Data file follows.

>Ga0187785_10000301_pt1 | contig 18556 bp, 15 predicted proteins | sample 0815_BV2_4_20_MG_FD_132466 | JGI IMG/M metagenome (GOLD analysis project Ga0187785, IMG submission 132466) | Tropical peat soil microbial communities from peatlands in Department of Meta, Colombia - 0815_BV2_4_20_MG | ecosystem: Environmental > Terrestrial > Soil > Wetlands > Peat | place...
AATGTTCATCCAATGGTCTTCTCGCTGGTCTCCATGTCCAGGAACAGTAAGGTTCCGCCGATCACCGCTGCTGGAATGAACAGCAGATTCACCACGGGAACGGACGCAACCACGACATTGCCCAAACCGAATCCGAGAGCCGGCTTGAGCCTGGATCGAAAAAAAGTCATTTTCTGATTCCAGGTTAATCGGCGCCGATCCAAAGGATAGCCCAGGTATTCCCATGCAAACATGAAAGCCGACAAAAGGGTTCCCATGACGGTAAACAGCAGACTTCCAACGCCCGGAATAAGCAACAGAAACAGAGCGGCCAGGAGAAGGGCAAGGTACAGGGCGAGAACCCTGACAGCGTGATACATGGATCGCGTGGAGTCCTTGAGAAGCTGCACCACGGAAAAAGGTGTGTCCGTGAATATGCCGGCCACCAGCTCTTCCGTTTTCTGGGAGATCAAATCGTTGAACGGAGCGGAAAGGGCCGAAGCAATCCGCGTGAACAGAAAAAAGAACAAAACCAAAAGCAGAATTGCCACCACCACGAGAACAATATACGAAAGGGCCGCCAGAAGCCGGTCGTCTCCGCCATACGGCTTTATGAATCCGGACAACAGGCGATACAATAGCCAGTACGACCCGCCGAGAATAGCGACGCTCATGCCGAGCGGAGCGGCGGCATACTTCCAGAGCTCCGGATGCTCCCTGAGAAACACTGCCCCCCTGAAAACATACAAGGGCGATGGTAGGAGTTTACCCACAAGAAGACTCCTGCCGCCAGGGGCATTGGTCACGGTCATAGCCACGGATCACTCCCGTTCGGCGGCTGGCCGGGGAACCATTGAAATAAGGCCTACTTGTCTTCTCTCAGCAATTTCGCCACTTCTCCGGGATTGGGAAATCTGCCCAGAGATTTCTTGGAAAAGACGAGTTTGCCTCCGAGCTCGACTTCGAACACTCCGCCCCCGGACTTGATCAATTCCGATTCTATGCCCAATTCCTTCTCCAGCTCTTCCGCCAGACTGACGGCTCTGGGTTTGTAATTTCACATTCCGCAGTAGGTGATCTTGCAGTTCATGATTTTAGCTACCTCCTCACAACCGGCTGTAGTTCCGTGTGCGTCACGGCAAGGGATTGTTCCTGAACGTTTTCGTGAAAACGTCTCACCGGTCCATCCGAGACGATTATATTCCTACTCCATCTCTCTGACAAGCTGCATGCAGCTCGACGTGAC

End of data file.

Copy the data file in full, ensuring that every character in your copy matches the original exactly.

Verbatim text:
>Ga0187785_10000301_pt1 | contig 18556 bp, 15 predicted proteins | sample 0815_BV2_4_20_MG_FD_132466 | JGI IMG/M metagenome (GOLD analysis project Ga0187785, IMG submission 132466) | Tropical peat soil microbial communities from peatlands in Department of Meta, Colombia - 0815_BV2_4_20_MG | ecosystem: Environmental > Terrestrial > Soil > Wetlands > Peat | place...
AATGTTCATCCAATGGTCTTCTCGCTGGTCTCCATGTCCAGGAACAGTAAGGTTCCGCCGATCACCGCTGCTGGAATGAACAGCAGATTCACCACGGGAACGGACGCAACCACGACATTGCCCAAACCGAATCCGAGAGCCGGCTTGAGCCTGGATCGAAAAAAAGTCATTTTCTGATTCCAGGTTAATCGGCGCCGATCCAAAGGATAGCCCAGGTATTCCCATGCAAACATGAAAGCCGACAAAAGGGTTCCCATGACGGTAAACAGCAGACTTCCAACGCCCGGAATAAGCAACAGAAACAGAGCGGCCAGGAGAAGGGCAAGGTACAGGGCGAGAACCCTGACAGCGTGATACATGGATCGCGTGGAGTCCTTGAGAAGCTGCACCACGGAAAAAGGTGTGTCCGTGAATATGCCGGCCACCAGCTCTTCCGTTTTCTGGGAGATCAAATCGTTGAACGGAGCGGAAAGGGCCGAAGCAATCCGCGTGAACAGAAAAAAGAACAAAACCAAAAGCAGAATTGCCACCACCACGAGAACAATATACGAAAGGGCCGCCAGAAGCCGGTCGTCTCCGCCATACGGCTTTATGAATCCGGACAACAGGCGATACAATAGCCAGTACGACCCGCCGAGAATAGCGACGCTCATGCCGAGCGGAGCGGCGGCATACTTCCAGAGCTCCGGATGCTCCCTGAGAAACACTGCCCCCCTGAAAACATACAAGGGCGATGGTAGGAGTTTACCCACAAGAAGACTCCTGCCGCCAGGGGCATTGGTCACGGTCATAGCCACGGATCACTCCCGTTCGGCGGCTGGCCGGGGAACCATTGAAATAAGGCCTACTTGTCTTCTCTCAGCAATTTCGCCACTTCTCCGGGATTGGGAAATCTGCCCAGAGATTTCTTGGAAAAGACGAGTTTGCCTCCGAGCTCGACTTCGAACACTCCGCCCCCGGACTTGATCAATTCCGATTCTATGCCCAATTCCTTCTCCAGCTCTTCCGCCAGACTGACGGCTCTGGGTTTGTAATTTCACATTCCGCAGTAGGTGATCTTGCAGTTCATGATTTTAGCTACCTCCTCACAACCGGCTGTAGTTCCGTGTGCGTCACGGCAAGGGATTGTTCCTGAACGTTTTCGTGAAAACGTCTCACCGGTCCATCCGAGACGATTATATTCCTACTCCATCTCTCTGACAAGCTGCATGCAGCTCGACGTGAC